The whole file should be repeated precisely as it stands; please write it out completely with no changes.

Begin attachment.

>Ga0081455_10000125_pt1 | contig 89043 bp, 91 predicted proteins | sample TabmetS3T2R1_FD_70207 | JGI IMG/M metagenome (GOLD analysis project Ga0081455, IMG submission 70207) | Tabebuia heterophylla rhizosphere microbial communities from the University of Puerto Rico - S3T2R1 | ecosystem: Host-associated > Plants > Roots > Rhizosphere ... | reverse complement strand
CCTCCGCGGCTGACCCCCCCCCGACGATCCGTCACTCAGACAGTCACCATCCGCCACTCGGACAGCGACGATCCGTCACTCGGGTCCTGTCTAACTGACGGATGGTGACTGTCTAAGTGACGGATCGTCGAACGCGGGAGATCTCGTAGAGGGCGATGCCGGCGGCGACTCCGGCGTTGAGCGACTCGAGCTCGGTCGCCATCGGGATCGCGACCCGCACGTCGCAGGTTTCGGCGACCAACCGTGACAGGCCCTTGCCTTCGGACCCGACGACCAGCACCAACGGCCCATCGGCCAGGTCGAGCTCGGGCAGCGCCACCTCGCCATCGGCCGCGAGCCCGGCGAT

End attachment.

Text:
>Ga0081455_10000125_pt1 | contig 89043 bp, 91 predicted proteins | sample TabmetS3T2R1_FD_70207 | JGI IMG/M metagenome (GOLD analysis project Ga0081455, IMG submission 70207) | Tabebuia heterophylla rhizosphere microbial communities from the University of Puerto Rico - S3T2R1 | ecosystem: Host-associated > Plants > Roots > Rhizosphere ... | reverse complement strand
CCTCCGCGGCTGACCCCCCCCCGACGATCCGTCACTCAGACAGTCACCATCCGCCACTCGGACAGCGACGATCCGTCACTCGGGTCCTGTCTAACTGACGGATGGTGACTGTCTAAGTGACGGATCGTCGAACGCGGGAGATCTCGTAGAGGGCGATGCCGGCGGCGACTCCGGCGTTGAGCGACTCGAGCTCGGTCGCCATCGGGATCGCGACCCGCACGTCGCAGGTTTCGGCGACCAACCGTGACAGGCCCTTGCCTTCGGACCCGACGACCAGCACCAACGGCCCATCGGCCAGGTCGAGCTCGGGCAGCGCCACCTCGCCATCGGCCGCGAGCCCGGCGAT